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Our Chaplain Historical Society The Farsider


The Farsider

August 22, 2013


Bill Mattos, Editor and Publisher <bilmat@comcast.net>
Leroy Pyle, Webmaster <leroypyle@sjpba.net>


The Farsider is an independent publication that is not affiliated with the San Jose Police Benevolent
Assn. The SJPBA has allowed the Farsider to be included on its web site solely for the convenience
of the retired San Jose Police community. The content of this newsletter does not represent or reflect
the views of the San Jose Police Benevolent Association's Board of Directors or its membership.


(Formerly Watry)

Badge 1824
Born Oct. 15, 1944
Appointed April 2, 1976
Retired April 1, 2001
Died Aug. 16, 2013

—Memorial service on Friday, Aug. 30, 5:00 to 8:00 p.m. at the POA Hall—

John Trussler provided us with the following information about Dave, including the obituary which began running yesterday in the Merced Sun-Star, the Modesto Bee and the Placerville Mountain Democrat.

After developing several cancerous tumors, the chemo Dave had to undergo sickened him to the point that he stopped eating and had to be hospitalized. He passed away in Roseville last Saturday morning. Following his retirement in 2001, he and Charlotte moved to their Christmas tree farm in Fair Play, a small unincorporated community in El Dorado Co. where he lived until his passing. According to Charlotte, Dave loved police work and cherished all of his SJPD friends.

Note that while a funeral and memorial service will be held in Merced, there will be a second memorial service at the POA Hall as noted above and in the obit below.


David James Stengel Sr. (Watry), badge #1824, passed away Saturday August 17, 2013 in Roseville, CA. A native of Merced, Dave was a Coast Guard Reservist and a San Jose police officer who proudly retired after serving 25 years on the force.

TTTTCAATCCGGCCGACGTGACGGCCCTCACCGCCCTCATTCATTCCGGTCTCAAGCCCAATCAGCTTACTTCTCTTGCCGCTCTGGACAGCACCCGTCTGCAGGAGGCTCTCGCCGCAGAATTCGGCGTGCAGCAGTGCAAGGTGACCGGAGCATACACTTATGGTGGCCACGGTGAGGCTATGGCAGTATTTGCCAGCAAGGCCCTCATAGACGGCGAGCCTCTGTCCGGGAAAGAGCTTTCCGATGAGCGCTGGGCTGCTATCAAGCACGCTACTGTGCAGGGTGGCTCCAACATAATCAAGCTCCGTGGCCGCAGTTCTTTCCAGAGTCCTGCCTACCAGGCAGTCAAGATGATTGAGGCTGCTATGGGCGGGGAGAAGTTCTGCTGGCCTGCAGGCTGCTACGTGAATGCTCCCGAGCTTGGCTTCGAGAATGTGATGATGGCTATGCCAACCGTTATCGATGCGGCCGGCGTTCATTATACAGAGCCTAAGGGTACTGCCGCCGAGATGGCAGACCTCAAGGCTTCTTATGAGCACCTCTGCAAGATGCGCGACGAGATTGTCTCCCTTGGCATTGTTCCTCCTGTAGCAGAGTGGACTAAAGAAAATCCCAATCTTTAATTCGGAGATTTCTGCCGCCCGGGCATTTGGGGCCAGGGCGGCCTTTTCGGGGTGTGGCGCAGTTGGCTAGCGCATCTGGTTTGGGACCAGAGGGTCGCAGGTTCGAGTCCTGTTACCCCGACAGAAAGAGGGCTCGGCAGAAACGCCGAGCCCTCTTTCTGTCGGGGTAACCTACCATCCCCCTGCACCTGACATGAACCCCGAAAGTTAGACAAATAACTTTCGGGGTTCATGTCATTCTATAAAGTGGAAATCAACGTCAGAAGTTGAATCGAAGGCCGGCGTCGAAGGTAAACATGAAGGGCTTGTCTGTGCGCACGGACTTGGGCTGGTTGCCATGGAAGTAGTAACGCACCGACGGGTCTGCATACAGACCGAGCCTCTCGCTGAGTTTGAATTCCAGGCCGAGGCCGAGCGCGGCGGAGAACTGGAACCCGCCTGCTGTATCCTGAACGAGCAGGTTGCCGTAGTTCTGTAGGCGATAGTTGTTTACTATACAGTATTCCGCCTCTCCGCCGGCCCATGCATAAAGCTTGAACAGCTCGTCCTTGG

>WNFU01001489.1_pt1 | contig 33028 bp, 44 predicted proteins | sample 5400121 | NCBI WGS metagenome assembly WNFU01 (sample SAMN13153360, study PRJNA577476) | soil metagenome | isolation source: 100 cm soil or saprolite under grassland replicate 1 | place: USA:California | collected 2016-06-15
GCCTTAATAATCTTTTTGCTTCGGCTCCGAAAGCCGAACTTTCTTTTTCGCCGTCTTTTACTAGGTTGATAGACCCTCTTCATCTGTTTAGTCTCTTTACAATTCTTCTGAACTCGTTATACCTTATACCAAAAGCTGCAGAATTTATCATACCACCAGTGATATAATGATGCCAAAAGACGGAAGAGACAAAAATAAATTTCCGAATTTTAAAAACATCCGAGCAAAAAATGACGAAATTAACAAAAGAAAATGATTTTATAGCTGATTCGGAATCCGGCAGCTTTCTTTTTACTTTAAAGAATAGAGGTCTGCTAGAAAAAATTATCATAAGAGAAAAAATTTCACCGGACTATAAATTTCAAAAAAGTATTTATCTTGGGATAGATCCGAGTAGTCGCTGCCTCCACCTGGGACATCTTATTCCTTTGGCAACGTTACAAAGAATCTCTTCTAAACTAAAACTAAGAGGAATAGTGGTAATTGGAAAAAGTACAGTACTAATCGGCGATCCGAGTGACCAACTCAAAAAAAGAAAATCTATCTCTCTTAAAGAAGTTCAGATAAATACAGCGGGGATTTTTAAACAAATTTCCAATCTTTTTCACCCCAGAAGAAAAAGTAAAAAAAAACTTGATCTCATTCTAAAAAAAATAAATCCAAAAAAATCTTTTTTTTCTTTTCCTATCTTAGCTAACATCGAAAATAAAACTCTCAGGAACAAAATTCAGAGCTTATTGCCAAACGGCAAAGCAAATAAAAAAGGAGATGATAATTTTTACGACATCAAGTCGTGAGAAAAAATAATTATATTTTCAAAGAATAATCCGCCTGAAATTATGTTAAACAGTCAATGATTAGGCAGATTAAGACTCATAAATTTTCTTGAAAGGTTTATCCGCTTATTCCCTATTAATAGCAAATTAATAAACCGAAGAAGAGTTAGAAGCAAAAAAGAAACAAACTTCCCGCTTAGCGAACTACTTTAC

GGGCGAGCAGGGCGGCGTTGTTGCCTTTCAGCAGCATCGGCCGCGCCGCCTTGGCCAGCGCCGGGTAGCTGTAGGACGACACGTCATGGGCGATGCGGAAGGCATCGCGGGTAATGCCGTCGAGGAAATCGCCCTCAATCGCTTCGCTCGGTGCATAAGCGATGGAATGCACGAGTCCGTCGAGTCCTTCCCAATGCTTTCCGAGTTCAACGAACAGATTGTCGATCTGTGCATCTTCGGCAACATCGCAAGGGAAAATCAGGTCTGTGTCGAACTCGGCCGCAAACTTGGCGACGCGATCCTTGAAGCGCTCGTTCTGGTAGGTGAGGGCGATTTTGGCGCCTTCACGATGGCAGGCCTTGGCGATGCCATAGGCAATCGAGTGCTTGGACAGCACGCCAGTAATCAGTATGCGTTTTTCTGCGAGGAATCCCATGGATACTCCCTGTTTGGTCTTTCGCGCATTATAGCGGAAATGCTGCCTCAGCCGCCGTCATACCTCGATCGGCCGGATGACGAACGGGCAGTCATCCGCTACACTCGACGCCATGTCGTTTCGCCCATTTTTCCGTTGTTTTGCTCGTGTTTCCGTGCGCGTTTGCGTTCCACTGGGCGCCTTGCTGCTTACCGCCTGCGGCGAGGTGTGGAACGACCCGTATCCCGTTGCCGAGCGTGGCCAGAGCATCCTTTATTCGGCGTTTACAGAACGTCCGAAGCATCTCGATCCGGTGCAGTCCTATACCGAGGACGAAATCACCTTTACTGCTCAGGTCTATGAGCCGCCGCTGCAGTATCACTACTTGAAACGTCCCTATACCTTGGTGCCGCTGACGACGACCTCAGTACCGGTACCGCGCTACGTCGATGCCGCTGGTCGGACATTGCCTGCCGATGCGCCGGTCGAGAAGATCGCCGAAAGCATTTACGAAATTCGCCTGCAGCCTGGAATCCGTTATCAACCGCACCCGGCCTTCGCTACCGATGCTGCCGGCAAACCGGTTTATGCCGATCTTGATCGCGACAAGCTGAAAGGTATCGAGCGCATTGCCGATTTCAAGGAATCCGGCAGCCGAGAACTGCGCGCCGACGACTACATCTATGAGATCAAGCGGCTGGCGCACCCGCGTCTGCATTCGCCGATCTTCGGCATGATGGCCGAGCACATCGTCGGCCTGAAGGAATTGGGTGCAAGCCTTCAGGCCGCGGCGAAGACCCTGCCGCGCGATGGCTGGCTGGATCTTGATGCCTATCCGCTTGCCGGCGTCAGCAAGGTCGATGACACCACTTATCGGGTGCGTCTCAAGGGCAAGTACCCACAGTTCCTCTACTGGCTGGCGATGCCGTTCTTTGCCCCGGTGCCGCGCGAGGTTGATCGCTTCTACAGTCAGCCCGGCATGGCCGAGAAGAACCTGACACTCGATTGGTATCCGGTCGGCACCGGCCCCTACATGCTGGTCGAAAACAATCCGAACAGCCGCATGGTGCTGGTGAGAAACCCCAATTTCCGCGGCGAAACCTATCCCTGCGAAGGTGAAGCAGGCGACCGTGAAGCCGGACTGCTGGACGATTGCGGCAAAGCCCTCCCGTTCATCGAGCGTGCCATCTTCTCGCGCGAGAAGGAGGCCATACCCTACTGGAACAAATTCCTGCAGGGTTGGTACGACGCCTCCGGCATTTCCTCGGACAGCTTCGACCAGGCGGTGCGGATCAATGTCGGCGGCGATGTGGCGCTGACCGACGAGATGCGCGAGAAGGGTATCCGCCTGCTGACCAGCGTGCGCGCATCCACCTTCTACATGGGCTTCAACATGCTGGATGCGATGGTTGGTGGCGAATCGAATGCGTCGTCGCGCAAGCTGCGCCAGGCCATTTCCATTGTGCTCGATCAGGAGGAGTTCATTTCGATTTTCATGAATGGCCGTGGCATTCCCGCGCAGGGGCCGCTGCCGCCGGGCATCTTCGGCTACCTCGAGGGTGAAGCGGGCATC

He is survived by his three children; David, Jr., Denny, and Christine, as well as his six grandchildren. Dave is also survived by his sister and three brothers. He lived his retirement years in Fair Play, CA with his wife Charlotte.

Catholic services will be held at St. Patrick’s Catholic Church, 671 E. Yosemite Ave., in Merced, this coming Monday, August 26, at 10 am. Burial will follow at Merced District Cemetery.

There will be an 11 a.m. memorial service held at the Shadow Ranch Vineyard, 7050 Fair Play Road, Fair Play, CA, on Wednesday, August 28th, as well as a second memorial service to be held at the San Jose P.O.A. Hall on Friday, August 30, from 5 p.m. to 8 p.m.



Judith A. Cressa

June 12, 1939 - August 11, 2013
Resident of San Jose

The following obituaries appeared in last weekend's Mercury News...

Judith (Judy) A. Cressa entered into rest August 11, 2013. Born in San Francisco, CA in 1939, Judy was predeceased by her parents, George (Bud) Miller, Beth E. Miller and sister Patricia D. Miller. She is survived by her loving and devoted husband Joseph D. Cressa, son Matthew and wife Julie Cressa, daughter Laura Le and husband Dominic Le and brother Christopher Miller. She will be fondly remembered by grandchildren, Dominic, Joseph, Samantha and Josie who were her pride and joy.

Married for 48 years, Judy and Joe moved to San Jose in 1966 where they raised their family. Passionate about genealogy and traveling, Judy and Joe had many great adventures traveling the country in their RV researching her lineage and connecting with friends and family. Judy also had a love of reading, knitting and puzzles.

In lieu of flowers, Judy requested that contributions be made to the American Cancer Society or St. Jude Children’s hospital. The family will be holding private services.

~ ~ ~

Sharon Louise Knopf

Feb. 10, 1956 - Aug. 2, 2013
Resident of San Jose

Sharon Louise Knopf passed away suddenly on August 2, 2013 of a heart attack.

Sharon L. Knopf was born February 10, 1956 in Munich, Germany to Arthur and Alice Knopf. Sharon graduated from Willow Glen High, UC Davis (BS) and Santa Clara University (MBA, JD). She was a member of Kappa Kappa Gamma sorority. After graduation she formed a law practice, Sasaki and Knopf, with Dale Sasaki in 1984. Sharon served on the Board of Directors of the San Jose Quilt Museum, helping to propel it to prominent status. She was passionate about plants, animals and preservation of historic buildings supporting the Nature Conservancy and National Trust for Historic Preservation.